2nd in a series of posts inspired by Elite Dangerous, a space video-game that I’ve been playing; full of images, cool astronomy & science facts, and associated sci-fi & pop culture trivia.
Sol Region Sight-Seeing Tour – Stop #2:
Pollux / β Geminorum
Pollux is 34 lightyears from Sol, and the closest giant star to our sun. Pollux is 18 ly from Stop 1 on our tour, it’s “twin” Castor. Pollux is the 18th brightest star as seen from Earth (including the Sun) and the brightest star in constellation Gemini. Pollux is an orange-hued “evolved giant” star in a special spectral class, called Class KO-III. Earlier in its life it would have been a Class A (hot white or blue/white dwarf star), but Pollux has exhausted the hydrogen in its core, and expanded and cooled as a result. As such the star has moved off the line of main sequence or “adult” stars and entered it’s old age “giant” phase, and is estimated to be about 724 million years old. It is about two times the mass, and almost NINE times the radius of our Sun. Continue reading Sol Region Sight-Seeing Tour #2 – Pollux
The Tour? Why that’s a geeky idea I had to dig up all the fact and fiction about the stars around and including our Sun, known as Sol in science and science fiction. Ostensibly, as a bit of a learning experience while I go about the playing a video-game.
You see, I’ve been playing a “space flight simulator” video game I really love called Elite Dangerous that has excited my long interest in Astronomy. The game is set in the future where humanity has moved out to begin to settle and explore our galaxy. As such the game includes a 1 to 1 online mock-up of our Milky Way Galaxy with as much as we know to be true added to it, and fairly realistic algorithms for what we don’t know, and a lot of fictional future-history and lore added to give it all some drama, and all kinds of different ways to “play” depending on your interests. From exploration, pvp & pve combat, mining, commodity trading, power play politics, passenger liner business, bounty hunting, and much more.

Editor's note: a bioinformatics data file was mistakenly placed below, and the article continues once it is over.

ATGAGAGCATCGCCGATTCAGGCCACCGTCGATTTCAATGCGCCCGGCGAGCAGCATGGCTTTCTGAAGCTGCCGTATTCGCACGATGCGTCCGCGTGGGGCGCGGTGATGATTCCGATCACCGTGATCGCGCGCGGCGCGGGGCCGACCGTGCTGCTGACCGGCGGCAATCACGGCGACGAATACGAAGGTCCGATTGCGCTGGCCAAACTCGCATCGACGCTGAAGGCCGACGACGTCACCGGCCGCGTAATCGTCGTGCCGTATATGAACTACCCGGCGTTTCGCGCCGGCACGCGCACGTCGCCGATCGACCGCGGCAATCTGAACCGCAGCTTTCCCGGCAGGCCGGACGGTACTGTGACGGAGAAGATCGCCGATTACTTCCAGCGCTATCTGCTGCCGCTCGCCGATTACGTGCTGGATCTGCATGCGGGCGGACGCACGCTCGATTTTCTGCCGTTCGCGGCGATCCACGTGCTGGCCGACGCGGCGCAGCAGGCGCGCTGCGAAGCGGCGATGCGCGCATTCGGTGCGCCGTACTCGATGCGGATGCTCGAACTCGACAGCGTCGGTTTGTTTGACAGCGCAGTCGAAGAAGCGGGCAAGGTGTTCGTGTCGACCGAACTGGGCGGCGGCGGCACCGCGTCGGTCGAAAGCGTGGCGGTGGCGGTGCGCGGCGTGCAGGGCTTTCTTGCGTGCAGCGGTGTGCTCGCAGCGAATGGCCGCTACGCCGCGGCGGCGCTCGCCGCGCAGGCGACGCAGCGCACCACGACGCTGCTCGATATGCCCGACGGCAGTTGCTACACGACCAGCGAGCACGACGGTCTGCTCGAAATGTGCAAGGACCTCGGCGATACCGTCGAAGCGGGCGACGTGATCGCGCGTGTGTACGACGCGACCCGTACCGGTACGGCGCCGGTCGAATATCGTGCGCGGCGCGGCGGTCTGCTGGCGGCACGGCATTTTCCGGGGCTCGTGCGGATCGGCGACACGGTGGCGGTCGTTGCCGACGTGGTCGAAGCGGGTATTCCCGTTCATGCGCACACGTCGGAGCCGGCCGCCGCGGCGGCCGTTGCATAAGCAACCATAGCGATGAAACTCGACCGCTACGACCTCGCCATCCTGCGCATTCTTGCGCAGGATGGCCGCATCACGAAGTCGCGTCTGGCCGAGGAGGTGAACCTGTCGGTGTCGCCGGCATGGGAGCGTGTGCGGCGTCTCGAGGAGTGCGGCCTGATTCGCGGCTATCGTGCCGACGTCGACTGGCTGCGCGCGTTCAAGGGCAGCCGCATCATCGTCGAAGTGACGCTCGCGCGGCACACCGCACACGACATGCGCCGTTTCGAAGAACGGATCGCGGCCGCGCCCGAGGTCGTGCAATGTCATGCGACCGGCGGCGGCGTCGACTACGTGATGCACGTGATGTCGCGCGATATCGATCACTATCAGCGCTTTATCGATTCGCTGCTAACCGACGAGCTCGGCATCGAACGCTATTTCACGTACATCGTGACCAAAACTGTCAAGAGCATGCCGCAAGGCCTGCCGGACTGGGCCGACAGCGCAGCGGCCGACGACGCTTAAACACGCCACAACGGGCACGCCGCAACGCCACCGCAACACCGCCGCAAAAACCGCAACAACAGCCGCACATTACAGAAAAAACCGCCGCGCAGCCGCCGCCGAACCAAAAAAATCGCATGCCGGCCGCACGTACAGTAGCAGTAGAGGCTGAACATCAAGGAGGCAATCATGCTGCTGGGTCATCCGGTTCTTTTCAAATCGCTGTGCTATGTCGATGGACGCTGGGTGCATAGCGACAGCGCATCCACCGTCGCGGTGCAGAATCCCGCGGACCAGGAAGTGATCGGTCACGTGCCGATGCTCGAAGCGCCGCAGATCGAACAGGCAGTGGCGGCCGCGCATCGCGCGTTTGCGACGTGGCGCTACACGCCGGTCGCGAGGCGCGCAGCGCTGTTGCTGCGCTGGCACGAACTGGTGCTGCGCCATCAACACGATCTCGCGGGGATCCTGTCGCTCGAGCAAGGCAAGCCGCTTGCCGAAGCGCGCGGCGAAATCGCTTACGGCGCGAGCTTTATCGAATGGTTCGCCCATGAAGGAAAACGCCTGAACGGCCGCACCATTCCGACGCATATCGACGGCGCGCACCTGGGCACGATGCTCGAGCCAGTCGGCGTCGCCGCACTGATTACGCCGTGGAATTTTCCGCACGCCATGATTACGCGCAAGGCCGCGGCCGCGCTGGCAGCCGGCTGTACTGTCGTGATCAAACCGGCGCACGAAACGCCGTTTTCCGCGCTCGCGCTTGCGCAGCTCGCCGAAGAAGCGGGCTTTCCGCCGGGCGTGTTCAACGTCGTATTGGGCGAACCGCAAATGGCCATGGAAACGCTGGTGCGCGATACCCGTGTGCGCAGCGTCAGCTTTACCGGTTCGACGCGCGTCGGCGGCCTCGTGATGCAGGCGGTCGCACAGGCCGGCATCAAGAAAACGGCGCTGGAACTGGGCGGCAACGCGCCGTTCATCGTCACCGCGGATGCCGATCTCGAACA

I wanted to explore some of the famous stars we know in our real night skies.
The Historical Dictionary of Science Fiction is pretty great. It provides lists of newly created words and ideas that appeared in science fiction with examples of when asked by whom they were first used, and others who used and helped popularize the words.
This dictionary and its creation and some of the many interesting things it has helped reveal about the history of the genre and our language’s evolution are discussed in detail in this great Wired Magazine post too!
I’d like to see more tech like this developed, tested, and put into regular use. It’s not, say, an Epstein Drive from The Expanse; but as a certain character from a geeky science fiction western would say, “This is the way.”
Am I concerned about the nuclear power source? I lived and worked on a nuclear powered submarine for years that has continued to safely plow the seas carying new generations of sailors for decades; so the answer to that question would be a, “No.”
I wish I could find this somewhere else than on Twitter, but the actress who plays the character in The Expanse posted this supercut from the first 4 seasons of The Expanse of some of Avasarala’s best lines and potty mouth moments. I’m glad the show left broadcast tv so that her character could be fully realized just as shocking as it was in the books. If anything her grandmotherly looks and no shit taken out-spoken personality comes out even better in the tv series where the visual and audio juxtaposition is more effective than printed word and imagination.
(Initially posted 8/24/20) I only heard about this upcoming flick awhile back. A new trailer just came out, and needless to say I want to see it, preferably in a movie theater now that Covid nonsense allows, and not a year later on DVD.
I love these kind of articles that combine my favorite geeky sci fi show with nerdy hard core numbers. Not to spoil it, but the answer is, “Yes, it’s entirely feasible she could.” I had actually questioned the physics of this scene, but this guy does the math and I believe his results. Check it out. Great stuff!
NASA is targeting a two-hour test window that opens at 5 p.m. EST Saturday, Jan. 16, for the hot fire test of NASA’s Space Launch System (SLS) rocket core stage at the agency’s Stennis Space Center near Bay St. Louis, Mississippi. Live coverage will begin at 4:20 p.m. on NASA Television and the agency’s website, followed by a post-test briefing approximately two hours after the test concludes.